447 F.2d 1025 (7th Cir. 1971), 18790, Shirck v. Thomas

Docket Nº:18790.
Citation:447 F.2d 1025
Party Name:Ruth SHIRCK, Plaintiff-Appellant, v. Robert S. THOMAS et al., Defendants-Appellees.
Case Date:September 02, 1971
Court:United States Courts of Appeals, Court of Appeals for the Seventh Circuit

Page 1025

447 F.2d 1025 (7th Cir. 1971)

Ruth SHIRCK, Plaintiff-Appellant,


Robert S. THOMAS et al., Defendants-Appellees.

No. 18790.

United States Court of Appeals, Seventh Circuit.

Sept. 2, 1971

Rehearing Denied Sept. 24, 1971.

Joseph R. Napoli, Peoria, Ill., Richard J. Medalie, Alvin Friedman, Epstein, Friedman & Duncan, Washington, D.C., for plaintiff-appellant; Silberstein & Napoli, Peoria, Ill., of counsel.

Richard N. Molchan, Heyl, Royster, Voelker & Allen, Peoria, Ill., for defendant-appellees; Stephen H. Gunning, Peoria, Ill., of counsel.

Before SWYGERT, Chief Judge, FAIRCHILD and STEVENS, Circuit Judges.

Page 1026

FAIRCHILD, Circuit Judge.

This is an appeal from a summary judgment in favor of defendants in an action under 42 U.S.C. § 1983, concerning the nonrenewal by defendant school officials of a public high school teacher's contract at the end of her probationary period. The district court's decision is reported at 315 F.Supp. 1124 (S.D.Ill., 1970).

Plaintiff Ruth Shirck taught German at an Illinois public high school for two years, ending in the spring of 1969. A teacher's probationary period in Illinois is two consecutive school years of full time instruction. Ill.Rev.Stat. ch. 122, § 24-11 (1969). In March, 1969 two of the school administrators informed her that they were planning to recommend to the school board that her contract not be renewed for 1969-70. They explained the reasons for their decision which related to her performance in her work, particularly her failure to coordinate her teaching with that of the other German teacher so that students who needed to transfer at the end of a semester would not be handicapped. The affidavits are in conflict as to whether these problems had previously been discussed with her.

Plaintiff met with the president of the school board. The president, in his affidavit, said he advised her of the date and time of the board meeting at which the decision would be made, and assured her that 'she would be given the opportunity to explain and support her position.' Plaintiff stated in her affidavit that the president did not tell her she would have that opportunity. She did not attend the meeting, and the board voted not to renew her contract. The board secretary so notified plaintiff by letter April 1, 1969, again stating the reasons given earlier.

The district court concluded that plaintiff had made no showing that the decision of the board not to renew her contract deprived her of a right, privilege or immunity secured by the constitution and laws of the United States. The court noted that the board had given plaintiff notice of reasons for its action as required by Ill.Rev.Stat. ch. 122, § 24-11, and concluded that it was immaterial whether, as asserted by the board president, she had been advised that she would have the opportunity of explaining and supporting her position at the meeting of the board.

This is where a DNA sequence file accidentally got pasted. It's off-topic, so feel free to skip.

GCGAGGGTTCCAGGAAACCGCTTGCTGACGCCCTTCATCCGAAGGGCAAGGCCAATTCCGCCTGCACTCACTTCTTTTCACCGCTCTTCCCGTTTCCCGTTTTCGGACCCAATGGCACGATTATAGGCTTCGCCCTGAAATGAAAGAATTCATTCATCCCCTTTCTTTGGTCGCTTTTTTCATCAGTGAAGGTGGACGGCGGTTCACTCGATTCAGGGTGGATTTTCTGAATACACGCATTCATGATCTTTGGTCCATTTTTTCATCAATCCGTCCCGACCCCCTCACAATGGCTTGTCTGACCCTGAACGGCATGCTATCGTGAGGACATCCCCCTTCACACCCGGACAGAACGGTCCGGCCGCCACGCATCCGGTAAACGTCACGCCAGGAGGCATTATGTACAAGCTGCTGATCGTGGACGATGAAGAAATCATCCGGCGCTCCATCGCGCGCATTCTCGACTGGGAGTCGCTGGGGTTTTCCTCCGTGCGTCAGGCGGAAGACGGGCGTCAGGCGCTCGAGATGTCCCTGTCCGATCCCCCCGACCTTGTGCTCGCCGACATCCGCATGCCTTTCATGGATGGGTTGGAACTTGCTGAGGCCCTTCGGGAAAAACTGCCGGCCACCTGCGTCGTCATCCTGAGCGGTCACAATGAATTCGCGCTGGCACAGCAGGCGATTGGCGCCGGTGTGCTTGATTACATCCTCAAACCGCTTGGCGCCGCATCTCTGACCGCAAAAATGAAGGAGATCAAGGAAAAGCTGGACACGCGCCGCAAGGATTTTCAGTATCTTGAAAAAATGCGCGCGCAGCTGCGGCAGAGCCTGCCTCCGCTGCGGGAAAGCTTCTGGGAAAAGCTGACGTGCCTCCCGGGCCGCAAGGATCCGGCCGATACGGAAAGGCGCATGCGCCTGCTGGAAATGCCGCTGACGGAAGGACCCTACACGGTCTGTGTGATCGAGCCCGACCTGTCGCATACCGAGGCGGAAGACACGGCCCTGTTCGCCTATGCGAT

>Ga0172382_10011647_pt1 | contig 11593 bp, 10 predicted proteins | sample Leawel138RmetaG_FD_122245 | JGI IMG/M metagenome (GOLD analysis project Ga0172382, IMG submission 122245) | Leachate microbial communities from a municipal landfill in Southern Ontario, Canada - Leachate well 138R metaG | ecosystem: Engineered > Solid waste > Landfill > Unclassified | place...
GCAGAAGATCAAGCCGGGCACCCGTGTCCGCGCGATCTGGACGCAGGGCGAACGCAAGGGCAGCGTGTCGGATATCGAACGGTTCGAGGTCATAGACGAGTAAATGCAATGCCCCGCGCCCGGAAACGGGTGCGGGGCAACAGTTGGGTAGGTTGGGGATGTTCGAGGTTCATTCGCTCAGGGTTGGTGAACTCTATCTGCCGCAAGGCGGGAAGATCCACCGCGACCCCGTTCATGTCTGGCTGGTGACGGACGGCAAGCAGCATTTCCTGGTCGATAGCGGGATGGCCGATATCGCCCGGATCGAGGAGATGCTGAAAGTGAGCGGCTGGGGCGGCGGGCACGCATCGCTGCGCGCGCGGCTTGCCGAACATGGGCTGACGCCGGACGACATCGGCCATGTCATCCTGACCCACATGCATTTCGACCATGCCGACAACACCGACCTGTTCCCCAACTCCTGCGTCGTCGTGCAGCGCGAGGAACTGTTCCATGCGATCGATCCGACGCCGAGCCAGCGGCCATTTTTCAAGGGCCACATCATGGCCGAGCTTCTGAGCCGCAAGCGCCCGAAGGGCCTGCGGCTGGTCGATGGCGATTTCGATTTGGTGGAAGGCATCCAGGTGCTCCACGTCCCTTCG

We recently decided, in Roth v. Board of Regents 1 that a non-tenured professor at a state university is constitutionally entitled, if he is not to be retained, to be offered a statement of the reasons why he is not to be retained and a hearing at which he can respond. If the same principle applies to a public high school teacher, it must follow that, although plaintiff here received a statement of reasons, summary judgment against her can not be sustained, because there is an issue whether she was offered a hearing at which she could respond.

We think the Roth principle applies to a public high school teacher as well as to a state university professor. As in Roth, the test is one of balancing 'the precise nature of the government function involved' against 'the private interest that has been affected by governmental action.' 2

The public school's interest in selecting its permanent teaching staff is the same as that of the state university in Roth. On the other side, the impact of the board's decision on the high school teacher's employability, professional reputation, and other career interests appears comparable to the impact on those interests of a college professor. The district court whose decision we affirmed in Roth has held that the same type of due process protection extends to public elementary and secondary school teachers. 3 The same type of due process protection

Page 1027

was required for a public high school teacher in Orr v. Trinter (S.D.Ohio, 1970), 318 F.Supp. 1041, 1046.

Accordingly, we hold that plaintiff here was not only entitled to the statement of reasons which she did receive, but also notice of a hearing at which she might respond to the stated reasons. Since she did not attend the meeting of the board, the record does not show that the board would not have granted her the kind of hearing required by Roth. In any event there is a dispute over whether she was notified that the board would hear her, and our decision in Roth requires that the summary judgment against her be reversed.

Plaintiff's brief makes it clear that she would have this court go further than we did in Roth.

First, plaintiff argues that the defendants could not rely on the reason stated with respect to failure to coordinate her teaching with that of her colleague unless the defendants could also show that they had defined in advance the standard of conduct to be followed and informed plaintiff of it. We think, however, that a teacher may be assumed to be competent in matters of classroom performance, and the school must have considerable freedom to refuse to retain a probationary...

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